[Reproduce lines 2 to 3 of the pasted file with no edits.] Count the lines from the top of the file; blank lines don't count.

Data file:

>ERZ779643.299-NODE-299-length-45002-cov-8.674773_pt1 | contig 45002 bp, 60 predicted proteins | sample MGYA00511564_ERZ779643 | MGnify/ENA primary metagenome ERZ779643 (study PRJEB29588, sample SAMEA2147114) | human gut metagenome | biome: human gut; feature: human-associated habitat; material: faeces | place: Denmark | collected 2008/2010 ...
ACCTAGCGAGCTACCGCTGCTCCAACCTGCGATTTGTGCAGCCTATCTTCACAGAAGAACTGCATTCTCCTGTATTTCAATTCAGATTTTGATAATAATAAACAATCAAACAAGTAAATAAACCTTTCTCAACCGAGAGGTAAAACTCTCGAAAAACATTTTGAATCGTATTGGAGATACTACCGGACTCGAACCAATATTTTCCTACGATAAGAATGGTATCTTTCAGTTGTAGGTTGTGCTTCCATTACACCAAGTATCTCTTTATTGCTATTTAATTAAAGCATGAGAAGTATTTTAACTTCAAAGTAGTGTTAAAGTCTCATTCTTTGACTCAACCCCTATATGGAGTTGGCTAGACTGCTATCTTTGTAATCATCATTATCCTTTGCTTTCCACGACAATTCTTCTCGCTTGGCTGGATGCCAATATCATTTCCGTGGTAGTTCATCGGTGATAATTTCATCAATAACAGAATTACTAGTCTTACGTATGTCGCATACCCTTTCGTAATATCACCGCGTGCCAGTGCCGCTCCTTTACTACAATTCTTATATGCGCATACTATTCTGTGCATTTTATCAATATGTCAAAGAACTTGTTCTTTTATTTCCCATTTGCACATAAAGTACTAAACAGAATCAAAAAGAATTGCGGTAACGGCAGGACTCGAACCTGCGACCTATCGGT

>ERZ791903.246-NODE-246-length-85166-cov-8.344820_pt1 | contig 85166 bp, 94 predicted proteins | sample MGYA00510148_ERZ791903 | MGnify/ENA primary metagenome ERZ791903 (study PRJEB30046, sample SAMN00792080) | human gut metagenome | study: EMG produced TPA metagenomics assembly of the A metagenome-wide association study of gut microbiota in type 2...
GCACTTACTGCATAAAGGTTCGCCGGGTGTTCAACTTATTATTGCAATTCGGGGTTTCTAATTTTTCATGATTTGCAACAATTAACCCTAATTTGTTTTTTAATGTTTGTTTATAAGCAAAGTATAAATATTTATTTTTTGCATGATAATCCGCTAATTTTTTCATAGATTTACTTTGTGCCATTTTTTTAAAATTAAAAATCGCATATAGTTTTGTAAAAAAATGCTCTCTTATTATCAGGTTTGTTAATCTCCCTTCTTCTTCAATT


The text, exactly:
ACCTAGCGAGCTACCGCTGCTCCAACCTGCGATTTGTGCAGCCTATCTTCACAGAAGAACTGCATTCTCCTGTATTTCAATTCAGATTTTGATAATAATAAACAATCAAACAAGTAAATAAACCTTTCTCAACCGAGAGGTAAAACTCTCGAAAAACATTTTGAATCGTATTGGAGATACTACCGGACTCGAACCAATATTTTCCTACGATAAGAATGGTATCTTTCAGTTGTAGGTTGTGCTTCCATTACACCAAGTATCTCTTTATTGCTATTTAATTAAAGCATGAGAAGTATTTTAACTTCAAAGTAGTGTTAAAGTCTCATTCTTTGACTCAACCCCTATATGGAGTTGGCTAGACTGCTATCTTTGTAATCATCATTATCCTTTGCTTTCCACGACAATTCTTCTCGCTTGGCTGGATGCCAATATCATTTCCGTGGTAGTTCATCGGTGATAATTTCATCAATAACAGAATTACTAGTCTTACGTATGTCGCATACCCTTTCGTAATATCACCGCGTGCCAGTGCCGCTCCTTTACTACAATTCTTATATGCGCATACTATTCTGTGCATTTTATCAATATGTCAAAGAACTTGTTCTTTTATTTCCCATTTGCACATAAAGTACTAAACAGAATCAAAAAGAATTGCGGTAACGGCAGGACTCGAACCTGCGACCTATCGGT

>ERZ791903.246-NODE-246-length-85166-cov-8.344820_pt1 | contig 85166 bp, 94 predicted proteins | sample MGYA00510148_ERZ791903 | MGnify/ENA primary metagenome ERZ791903 (study PRJEB30046, sample SAMN00792080) | human gut metagenome | study: EMG produced TPA metagenomics assembly of the A metagenome-wide association study of gut microbiota in type 2...